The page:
Is it too late to patent a product after it has been sold or publicly disclosed?
Maybe not. Ideally, you would have filed patent applications before selling or publicly disclosing your product. Since we do not live in an ideal world, it’s better to be late than never. It might not be too late to patent your product even if it’s already on the market. Let’s see if there is still time for you to get a US patent. But, first we need to understand what a public disclosure is and is not.
What does public disclosure mean?
A public disclosure refers to a non-confidential passing of information regarding an invention. For example, exhibiting your product at a trade show such as CES would be considered public disclosure. Other examples include printed publications, information shown online, pitches to investors without an NDA, invention competitions, product launches and sales, public use, etc. Information that is accessible and available to the public, even if it’s not widely known, may be considered public disclosure. MPEP § 2152 provides some guidance on the meaning of public disclosure.
What is the rule for late patent applications in the US?
An inventor may file both design and utility patent applications in the US within one year of their earliest date of public disclosure or sale. This is known as the 1-year grace period for filing patent applications in the US only. For utility patents, a late applicant may file either provisional or nonprovisional applications in the US within the one-year grace period.
Late Design Patent? Consider Filing a Copyright Application
Copyright applications do not have filing deadlines triggered by an earlier disclosure. If you are too late to file a design patent, consider filing a copyright application instead. Keep in mind that copyright protection would not apply to functional products or utilitarian features.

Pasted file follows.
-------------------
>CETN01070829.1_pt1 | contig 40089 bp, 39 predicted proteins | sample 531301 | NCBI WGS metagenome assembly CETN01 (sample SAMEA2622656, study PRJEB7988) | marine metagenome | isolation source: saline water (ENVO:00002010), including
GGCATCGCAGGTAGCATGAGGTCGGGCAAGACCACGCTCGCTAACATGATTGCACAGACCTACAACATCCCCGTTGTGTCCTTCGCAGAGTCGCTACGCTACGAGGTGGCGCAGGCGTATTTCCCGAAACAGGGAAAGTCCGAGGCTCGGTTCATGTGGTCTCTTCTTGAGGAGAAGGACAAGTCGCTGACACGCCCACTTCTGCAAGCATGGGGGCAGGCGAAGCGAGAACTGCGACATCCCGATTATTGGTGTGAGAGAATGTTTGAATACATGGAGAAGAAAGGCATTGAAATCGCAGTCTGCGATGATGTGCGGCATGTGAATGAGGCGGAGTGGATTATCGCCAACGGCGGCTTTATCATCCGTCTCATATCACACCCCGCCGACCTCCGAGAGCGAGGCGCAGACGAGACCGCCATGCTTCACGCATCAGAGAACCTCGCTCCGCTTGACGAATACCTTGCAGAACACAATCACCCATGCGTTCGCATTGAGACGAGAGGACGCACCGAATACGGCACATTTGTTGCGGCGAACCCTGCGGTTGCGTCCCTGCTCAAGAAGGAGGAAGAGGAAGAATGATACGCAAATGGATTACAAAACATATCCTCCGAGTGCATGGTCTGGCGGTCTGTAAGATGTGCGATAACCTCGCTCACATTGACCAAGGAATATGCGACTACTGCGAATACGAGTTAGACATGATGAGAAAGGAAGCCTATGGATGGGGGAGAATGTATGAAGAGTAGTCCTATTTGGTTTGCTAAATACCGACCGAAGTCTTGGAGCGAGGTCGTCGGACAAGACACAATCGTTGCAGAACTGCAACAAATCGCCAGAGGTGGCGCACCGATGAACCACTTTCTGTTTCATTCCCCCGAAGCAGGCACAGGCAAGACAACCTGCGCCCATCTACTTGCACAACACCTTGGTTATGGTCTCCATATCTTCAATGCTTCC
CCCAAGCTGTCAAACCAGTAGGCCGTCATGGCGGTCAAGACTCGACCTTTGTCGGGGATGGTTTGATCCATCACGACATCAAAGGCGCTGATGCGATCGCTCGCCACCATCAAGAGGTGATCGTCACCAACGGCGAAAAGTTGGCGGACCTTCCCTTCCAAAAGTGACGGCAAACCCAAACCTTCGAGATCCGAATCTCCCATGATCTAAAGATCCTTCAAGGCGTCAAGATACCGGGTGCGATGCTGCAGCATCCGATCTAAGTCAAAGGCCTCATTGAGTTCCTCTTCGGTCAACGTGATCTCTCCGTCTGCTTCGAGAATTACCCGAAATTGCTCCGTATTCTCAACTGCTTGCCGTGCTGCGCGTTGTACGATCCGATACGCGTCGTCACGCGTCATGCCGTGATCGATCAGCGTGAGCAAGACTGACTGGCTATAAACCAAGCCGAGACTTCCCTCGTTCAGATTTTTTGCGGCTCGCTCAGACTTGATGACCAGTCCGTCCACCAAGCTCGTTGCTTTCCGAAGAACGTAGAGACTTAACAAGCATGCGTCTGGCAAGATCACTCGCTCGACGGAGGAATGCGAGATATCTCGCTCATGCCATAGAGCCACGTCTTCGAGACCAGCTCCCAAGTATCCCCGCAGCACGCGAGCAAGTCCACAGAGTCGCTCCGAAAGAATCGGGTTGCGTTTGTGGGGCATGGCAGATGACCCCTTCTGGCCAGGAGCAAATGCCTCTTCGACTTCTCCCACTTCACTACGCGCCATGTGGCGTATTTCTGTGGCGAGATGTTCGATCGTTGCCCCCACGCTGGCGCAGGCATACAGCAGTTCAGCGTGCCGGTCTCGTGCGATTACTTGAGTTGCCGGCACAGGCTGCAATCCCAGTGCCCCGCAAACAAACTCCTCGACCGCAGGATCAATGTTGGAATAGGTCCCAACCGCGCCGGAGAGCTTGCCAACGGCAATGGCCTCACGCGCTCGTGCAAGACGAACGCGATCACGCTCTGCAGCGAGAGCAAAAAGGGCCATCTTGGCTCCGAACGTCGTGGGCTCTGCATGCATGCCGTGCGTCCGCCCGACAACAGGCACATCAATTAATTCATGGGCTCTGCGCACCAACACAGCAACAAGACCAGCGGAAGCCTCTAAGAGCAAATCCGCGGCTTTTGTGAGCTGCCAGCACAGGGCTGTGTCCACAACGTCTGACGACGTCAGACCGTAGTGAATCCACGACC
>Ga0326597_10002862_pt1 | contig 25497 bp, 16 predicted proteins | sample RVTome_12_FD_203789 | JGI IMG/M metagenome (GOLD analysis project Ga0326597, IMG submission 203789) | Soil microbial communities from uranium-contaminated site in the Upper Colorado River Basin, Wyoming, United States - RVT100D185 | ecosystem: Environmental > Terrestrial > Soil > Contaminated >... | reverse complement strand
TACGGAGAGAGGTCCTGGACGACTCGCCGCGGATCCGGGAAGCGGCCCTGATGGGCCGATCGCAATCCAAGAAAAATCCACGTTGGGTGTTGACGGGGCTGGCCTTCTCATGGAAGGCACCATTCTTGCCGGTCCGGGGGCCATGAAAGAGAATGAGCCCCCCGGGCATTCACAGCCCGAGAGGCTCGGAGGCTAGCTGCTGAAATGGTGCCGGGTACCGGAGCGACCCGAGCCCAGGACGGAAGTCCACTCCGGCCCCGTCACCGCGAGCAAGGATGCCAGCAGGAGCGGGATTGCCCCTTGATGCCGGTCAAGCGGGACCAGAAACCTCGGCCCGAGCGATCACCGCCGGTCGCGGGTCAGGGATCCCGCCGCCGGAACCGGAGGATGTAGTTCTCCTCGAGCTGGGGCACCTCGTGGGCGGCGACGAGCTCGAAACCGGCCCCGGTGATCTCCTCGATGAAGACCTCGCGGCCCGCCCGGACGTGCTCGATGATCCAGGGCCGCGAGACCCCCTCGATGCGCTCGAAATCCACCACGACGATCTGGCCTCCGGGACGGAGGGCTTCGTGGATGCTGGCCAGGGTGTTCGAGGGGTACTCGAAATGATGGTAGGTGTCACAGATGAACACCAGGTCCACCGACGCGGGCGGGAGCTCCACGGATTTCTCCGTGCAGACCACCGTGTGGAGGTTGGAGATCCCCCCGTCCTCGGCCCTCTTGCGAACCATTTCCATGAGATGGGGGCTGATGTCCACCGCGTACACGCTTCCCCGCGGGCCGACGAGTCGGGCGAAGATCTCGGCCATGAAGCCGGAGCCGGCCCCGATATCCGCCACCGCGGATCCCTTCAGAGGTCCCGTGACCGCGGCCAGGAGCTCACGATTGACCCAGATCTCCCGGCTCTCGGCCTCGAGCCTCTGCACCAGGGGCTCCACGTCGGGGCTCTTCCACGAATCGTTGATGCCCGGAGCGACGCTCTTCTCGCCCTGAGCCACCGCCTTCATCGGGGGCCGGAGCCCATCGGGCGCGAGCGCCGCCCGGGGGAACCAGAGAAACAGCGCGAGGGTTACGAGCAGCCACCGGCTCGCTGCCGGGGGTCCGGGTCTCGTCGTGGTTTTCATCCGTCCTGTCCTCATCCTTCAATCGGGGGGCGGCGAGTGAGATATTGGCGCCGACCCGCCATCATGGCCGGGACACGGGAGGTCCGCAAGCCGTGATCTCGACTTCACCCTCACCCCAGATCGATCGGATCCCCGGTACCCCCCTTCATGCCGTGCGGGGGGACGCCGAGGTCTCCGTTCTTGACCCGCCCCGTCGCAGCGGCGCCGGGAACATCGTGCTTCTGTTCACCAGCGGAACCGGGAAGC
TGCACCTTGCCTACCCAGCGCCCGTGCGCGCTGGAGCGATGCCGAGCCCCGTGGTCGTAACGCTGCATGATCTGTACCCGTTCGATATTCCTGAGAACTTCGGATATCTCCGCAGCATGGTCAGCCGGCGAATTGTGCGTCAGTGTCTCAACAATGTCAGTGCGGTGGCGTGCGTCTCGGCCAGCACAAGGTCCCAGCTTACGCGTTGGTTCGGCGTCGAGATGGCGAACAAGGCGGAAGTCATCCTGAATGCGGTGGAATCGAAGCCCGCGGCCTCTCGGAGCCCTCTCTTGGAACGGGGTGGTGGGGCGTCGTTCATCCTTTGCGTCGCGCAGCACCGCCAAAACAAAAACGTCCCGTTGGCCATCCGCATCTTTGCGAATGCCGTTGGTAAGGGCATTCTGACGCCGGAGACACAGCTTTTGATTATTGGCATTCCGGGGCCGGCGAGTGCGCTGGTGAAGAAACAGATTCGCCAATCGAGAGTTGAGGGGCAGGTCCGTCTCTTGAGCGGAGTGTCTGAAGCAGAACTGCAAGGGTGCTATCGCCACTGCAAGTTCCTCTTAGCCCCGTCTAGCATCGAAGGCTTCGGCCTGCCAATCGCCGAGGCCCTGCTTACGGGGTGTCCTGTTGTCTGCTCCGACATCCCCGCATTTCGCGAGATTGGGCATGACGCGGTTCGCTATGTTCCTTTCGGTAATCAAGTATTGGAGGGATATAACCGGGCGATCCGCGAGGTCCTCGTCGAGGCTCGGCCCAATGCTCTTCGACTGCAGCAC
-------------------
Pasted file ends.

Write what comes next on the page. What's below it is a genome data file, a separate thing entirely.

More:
If you have a visually unique 2-dimensional artwork or 3-dimensional structure, the artistic feature of the useful article may be eligible for copyright protection if meets the separability test. First, the separability test requires that the feature can be identified separately from the useful article. Second, the feature must qualify as a protectable pictorial, graphic or sculptural work either on its own or fixed in some other tangible medium.
What very late patent filing options are available for a product that has already been sold or publicly disclosed?
Suppose your product has already been sold and any foreign grace periods have already lapsed. What foreign filing options are available when a significant amount of time has passed? One international patent strategy may be to think of new product modifications that have not yet been publicly disclosed. You may then be able to apply internationally to cover the new and improved version.
The more substantial the changes, the better. Insignificant modifications will increase the risk of rejections based on obviousness as defined in each foreign country.
Can late foreign patents be filed after public disclosure?
Typically, foreign countries are more strict than the US. Most foreign patent laws do not provide any grace period, but rather observe a rigid rule called “absolute novelty bar.” However, each foreign country will have its own patent laws which may provide some exceptions. If a grace period happens to be available in a particular country, the duration will most likely be short so you must act quickly.
Can you file a late PCT application?
An international PCT application is due by the 12-month deadline of your priority date. If you blew past the 12-month deadline, there might be a 2-month grace period for filing a PCT application depending upon the Receiving Office (RO). In other words, a late PCT application may be filed within 14 months of the priority date of a previously filed patent application. The late PCT filing must include a request to restore the right of priority. This restoration of right of priority is found in the PCT Regulations, Rule 26bis.3. The standards for granting the request differ by Receiving Office, so choose the patent office in the country with more lenient criteria assuming the applicant is qualified to file there.
Have questions on US or international late patent options?
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